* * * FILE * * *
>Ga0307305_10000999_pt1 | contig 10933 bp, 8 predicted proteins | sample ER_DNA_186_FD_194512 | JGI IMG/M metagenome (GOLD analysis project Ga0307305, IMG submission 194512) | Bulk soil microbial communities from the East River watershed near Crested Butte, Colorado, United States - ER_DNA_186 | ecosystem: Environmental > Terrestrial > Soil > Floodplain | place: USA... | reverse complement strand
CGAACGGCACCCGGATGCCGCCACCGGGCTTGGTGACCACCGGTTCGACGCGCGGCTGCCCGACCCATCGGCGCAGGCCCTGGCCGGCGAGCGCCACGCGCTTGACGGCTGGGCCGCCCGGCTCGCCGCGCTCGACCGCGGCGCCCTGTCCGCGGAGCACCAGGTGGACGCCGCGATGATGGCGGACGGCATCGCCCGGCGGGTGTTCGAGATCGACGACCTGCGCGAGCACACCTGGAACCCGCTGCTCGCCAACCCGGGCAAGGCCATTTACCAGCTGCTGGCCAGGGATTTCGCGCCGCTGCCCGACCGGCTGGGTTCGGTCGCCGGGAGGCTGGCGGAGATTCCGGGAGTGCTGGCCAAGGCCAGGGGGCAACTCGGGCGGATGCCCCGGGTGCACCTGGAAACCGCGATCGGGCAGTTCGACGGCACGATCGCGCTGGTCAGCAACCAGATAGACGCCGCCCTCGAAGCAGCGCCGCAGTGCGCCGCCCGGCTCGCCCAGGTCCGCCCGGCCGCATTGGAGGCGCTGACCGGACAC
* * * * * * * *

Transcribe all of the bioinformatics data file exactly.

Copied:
>Ga0307305_10000999_pt1 | contig 10933 bp, 8 predicted proteins | sample ER_DNA_186_FD_194512 | JGI IMG/M metagenome (GOLD analysis project Ga0307305, IMG submission 194512) | Bulk soil microbial communities from the East River watershed near Crested Butte, Colorado, United States - ER_DNA_186 | ecosystem: Environmental > Terrestrial > Soil > Floodplain | place: USA... | reverse complement strand
CGAACGGCACCCGGATGCCGCCACCGGGCTTGGTGACCACCGGTTCGACGCGCGGCTGCCCGACCCATCGGCGCAGGCCCTGGCCGGCGAGCGCCACGCGCTTGACGGCTGGGCCGCCCGGCTCGCCGCGCTCGACCGCGGCGCCCTGTCCGCGGAGCACCAGGTGGACGCCGCGATGATGGCGGACGGCATCGCCCGGCGGGTGTTCGAGATCGACGACCTGCGCGAGCACACCTGGAACCCGCTGCTCGCCAACCCGGGCAAGGCCATTTACCAGCTGCTGGCCAGGGATTTCGCGCCGCTGCCCGACCGGCTGGGTTCGGTCGCCGGGAGGCTGGCGGAGATTCCGGGAGTGCTGGCCAAGGCCAGGGGGCAACTCGGGCGGATGCCCCGGGTGCACCTGGAAACCGCGATCGGGCAGTTCGACGGCACGATCGCGCTGGTCAGCAACCAGATAGACGCCGCCCTCGAAGCAGCGCCGCAGTGCGCCGCCCGGCTCGCCCAGGTCCGCCCGGCCGCATTGGAGGCGCTGACCGGACAC